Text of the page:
109,000 Piracy Threats Were Sent in Germany Last YearAdded: Monday, March 17th, 2014
Category: Recent Headlines Involving File Sharing > Current Events
Tags:p2p, Torrent, Piracy, Peer To Peer, Network, Hackers, Internet, BitTorrent, Google, utorrent, bitcomet, extratorrent, 2013, www.extratorrent.cc, :ET
Since 2006, Germany has earned a reputation as a leader of file-sharing settlement demands. 2013 was no different: 446 copyright owners sent 109,000 threat letters, seeking over 90 million euros ($125 million) in damages.
Although the file-sharing settlement business has humble roots, it is turning into big business now. Rightscorp seems to be growing its operation in leaps and bounds, getting tens of thousands of settlements from American residents on behalf of copyright owners.
While Rightscorp is normally seeking small settlements of a few dollars per alleged offense, there are lots of other firms that really do earn their copyright troll label by demanding for thousands of dollars per infringed file. American users have parted with millions of dollars in recent years, but spare a thought for the Germans, who were introduced to this model in the middle of 2000s.
There are lots of well-known firms involved in the German settlement market, including record labels (EMI, Sony and Warner), US porn trolls Malibu Media, and big movie companies (Universal and Twentieth Century Fox). Within last year, almost 109,000 threat letters were sent out to Internet users, which is 1.3% less the number of letters sent the year before. It is still much less than numbers sent in 2009 and 2010.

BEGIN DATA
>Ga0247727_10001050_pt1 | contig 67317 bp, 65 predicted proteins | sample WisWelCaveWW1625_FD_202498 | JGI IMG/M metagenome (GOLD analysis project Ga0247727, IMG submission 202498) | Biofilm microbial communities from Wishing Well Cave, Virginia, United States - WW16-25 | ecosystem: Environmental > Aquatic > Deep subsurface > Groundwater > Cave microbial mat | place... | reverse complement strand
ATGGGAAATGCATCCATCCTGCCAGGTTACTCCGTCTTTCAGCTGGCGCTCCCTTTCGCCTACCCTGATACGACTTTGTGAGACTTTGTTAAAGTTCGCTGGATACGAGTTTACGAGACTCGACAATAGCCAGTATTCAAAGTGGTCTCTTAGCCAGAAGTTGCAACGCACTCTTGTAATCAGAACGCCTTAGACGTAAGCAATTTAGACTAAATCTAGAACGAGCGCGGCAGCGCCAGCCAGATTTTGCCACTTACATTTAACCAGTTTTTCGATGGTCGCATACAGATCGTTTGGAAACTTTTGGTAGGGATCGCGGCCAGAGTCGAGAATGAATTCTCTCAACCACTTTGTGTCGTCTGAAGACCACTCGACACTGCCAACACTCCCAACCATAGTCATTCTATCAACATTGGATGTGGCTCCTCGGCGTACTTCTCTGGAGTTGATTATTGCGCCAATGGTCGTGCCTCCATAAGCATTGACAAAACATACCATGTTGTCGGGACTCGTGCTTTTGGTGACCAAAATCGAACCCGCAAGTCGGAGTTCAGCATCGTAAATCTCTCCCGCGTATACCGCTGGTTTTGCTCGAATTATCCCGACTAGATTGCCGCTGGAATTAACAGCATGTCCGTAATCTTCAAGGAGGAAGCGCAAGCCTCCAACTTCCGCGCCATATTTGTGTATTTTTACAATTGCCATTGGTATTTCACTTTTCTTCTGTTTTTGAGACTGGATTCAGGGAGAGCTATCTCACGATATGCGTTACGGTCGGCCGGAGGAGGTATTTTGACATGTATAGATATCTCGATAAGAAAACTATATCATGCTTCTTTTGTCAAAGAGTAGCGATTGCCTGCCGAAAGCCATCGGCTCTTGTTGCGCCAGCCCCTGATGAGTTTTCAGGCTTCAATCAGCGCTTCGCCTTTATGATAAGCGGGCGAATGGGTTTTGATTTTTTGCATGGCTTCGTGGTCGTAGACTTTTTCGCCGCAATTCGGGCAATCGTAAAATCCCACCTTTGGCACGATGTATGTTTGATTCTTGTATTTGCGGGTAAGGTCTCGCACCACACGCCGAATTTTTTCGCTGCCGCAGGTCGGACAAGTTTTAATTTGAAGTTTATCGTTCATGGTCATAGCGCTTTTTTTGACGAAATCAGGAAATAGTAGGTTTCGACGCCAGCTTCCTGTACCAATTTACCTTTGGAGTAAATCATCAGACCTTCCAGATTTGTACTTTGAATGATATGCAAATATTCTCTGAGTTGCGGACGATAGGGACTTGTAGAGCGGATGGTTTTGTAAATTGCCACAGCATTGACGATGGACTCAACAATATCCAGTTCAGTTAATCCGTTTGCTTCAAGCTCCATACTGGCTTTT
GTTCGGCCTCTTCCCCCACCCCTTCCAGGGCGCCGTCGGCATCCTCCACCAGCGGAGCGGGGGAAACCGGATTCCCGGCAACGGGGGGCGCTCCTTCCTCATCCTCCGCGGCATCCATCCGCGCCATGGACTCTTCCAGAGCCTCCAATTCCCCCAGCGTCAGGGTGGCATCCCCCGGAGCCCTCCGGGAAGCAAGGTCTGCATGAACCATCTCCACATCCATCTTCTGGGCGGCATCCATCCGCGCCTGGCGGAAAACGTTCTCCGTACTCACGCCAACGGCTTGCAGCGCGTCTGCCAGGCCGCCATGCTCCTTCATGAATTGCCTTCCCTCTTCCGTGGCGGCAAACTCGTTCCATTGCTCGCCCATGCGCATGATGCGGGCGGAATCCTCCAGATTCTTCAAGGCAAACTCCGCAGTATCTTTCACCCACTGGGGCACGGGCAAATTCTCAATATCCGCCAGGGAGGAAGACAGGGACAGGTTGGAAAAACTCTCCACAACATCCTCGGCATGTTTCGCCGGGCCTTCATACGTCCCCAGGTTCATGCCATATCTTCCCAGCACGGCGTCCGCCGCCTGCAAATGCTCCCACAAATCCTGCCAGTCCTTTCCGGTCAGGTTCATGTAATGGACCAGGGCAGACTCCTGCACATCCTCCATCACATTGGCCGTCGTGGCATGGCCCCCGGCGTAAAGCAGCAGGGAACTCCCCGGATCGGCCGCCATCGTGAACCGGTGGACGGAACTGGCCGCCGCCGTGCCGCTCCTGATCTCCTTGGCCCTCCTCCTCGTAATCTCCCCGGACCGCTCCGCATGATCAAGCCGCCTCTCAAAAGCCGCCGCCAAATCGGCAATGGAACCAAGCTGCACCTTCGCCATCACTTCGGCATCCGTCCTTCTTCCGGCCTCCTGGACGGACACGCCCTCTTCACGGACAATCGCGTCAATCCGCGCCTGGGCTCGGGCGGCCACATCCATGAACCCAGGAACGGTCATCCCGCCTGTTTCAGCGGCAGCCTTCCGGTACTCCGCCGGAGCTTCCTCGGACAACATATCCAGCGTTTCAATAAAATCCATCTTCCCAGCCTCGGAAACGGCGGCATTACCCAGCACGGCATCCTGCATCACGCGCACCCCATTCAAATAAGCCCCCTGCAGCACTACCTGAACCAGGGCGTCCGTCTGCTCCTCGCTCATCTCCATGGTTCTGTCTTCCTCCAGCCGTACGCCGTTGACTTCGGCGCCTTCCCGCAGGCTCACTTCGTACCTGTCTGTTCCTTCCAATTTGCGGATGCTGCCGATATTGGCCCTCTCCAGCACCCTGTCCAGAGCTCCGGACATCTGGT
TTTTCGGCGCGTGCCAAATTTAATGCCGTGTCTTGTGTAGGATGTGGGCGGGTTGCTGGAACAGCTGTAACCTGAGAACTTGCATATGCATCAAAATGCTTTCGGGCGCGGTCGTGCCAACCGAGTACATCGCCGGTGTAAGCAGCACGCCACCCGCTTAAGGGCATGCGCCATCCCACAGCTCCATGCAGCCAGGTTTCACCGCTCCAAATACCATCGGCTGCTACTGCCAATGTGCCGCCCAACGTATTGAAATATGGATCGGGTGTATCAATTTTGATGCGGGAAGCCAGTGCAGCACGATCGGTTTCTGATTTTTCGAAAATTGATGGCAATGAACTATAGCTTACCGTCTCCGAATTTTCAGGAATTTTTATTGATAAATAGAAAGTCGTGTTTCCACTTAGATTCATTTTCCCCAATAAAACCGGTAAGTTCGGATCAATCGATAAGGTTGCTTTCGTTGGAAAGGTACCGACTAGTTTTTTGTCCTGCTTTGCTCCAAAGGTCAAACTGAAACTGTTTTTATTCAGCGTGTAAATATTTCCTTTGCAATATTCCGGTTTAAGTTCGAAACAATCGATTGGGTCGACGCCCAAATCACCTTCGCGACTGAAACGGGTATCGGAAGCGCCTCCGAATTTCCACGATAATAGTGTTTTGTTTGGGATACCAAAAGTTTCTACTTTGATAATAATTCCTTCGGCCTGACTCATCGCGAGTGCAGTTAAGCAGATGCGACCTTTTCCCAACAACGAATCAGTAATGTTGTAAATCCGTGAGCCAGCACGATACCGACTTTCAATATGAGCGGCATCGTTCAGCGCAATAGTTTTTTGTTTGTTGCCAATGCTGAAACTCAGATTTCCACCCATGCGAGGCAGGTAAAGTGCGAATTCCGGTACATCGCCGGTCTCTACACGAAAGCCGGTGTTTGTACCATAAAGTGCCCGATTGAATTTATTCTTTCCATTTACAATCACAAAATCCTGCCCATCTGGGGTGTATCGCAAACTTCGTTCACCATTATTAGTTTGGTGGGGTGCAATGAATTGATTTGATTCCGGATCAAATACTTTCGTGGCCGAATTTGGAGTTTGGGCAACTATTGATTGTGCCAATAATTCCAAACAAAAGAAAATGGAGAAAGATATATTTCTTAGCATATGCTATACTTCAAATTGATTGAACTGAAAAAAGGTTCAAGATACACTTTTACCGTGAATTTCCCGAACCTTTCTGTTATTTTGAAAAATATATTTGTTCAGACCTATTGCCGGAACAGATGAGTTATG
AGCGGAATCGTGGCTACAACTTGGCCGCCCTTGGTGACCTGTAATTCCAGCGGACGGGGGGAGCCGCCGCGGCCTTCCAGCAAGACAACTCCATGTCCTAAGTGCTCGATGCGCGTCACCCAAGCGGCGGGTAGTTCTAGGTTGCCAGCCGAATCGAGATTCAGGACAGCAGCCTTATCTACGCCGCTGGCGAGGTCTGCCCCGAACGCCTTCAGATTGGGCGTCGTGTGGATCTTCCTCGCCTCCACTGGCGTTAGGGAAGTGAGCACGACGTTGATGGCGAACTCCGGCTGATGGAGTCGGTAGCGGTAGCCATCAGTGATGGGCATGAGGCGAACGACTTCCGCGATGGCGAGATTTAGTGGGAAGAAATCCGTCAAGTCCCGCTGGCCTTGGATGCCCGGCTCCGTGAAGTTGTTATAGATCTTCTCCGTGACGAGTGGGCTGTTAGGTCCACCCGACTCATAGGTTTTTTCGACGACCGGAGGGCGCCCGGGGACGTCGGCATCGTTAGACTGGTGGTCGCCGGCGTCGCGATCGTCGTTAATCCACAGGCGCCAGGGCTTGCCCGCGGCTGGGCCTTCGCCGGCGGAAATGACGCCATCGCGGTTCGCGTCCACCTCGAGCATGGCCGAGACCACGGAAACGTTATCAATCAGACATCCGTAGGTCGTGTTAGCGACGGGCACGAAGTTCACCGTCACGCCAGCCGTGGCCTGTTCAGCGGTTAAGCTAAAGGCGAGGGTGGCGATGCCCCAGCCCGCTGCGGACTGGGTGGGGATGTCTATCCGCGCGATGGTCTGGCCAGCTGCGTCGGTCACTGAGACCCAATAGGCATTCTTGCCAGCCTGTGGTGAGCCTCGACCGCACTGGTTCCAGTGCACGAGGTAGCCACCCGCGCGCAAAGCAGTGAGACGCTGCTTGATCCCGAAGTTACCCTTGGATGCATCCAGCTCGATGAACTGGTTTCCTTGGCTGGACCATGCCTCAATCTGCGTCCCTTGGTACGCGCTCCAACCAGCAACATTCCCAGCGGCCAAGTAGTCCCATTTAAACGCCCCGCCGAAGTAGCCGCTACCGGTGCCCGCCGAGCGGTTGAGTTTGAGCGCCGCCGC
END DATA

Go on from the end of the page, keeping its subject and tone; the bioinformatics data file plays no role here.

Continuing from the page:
Despite the decreasing number of threats sent, copyright owners and law firms involved are both on the rise. Last year, 446 rights owners employed 72 law firms to send out letters, compared to 422 and 65 respectively a year before. Most of settlement requests were sent out for regular films – 44% of the total. Porn trailed quite a way behind in second place with 24%, followed by music tracks with 23% of the total.
Back in 2012, the average amount demanded from letter recipients was $1,090, while in 2013 it increased to $1,140. If you multiply that by the number of threats sent, you’ll get a stunning $125 million. Although it is unclear how many people actually settled, German law is obviously geared up to put pressure on Internet users to pay up.
Despite the hopes of industry observers that new legislation (Improper Business Practices Act) enforced last October would help impose transparency requirements on law firms sending out settlement demands and cap the amounts claimed, the law firms managed to adjust accordingly.
Thanks to TorrentFreak for providing the source of the article.
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Monday, March 17th, 2014
|Getting a letter is only bad if it is a subpoena otherwise it is just a threat. But ignore a court date and you will be bad off.||
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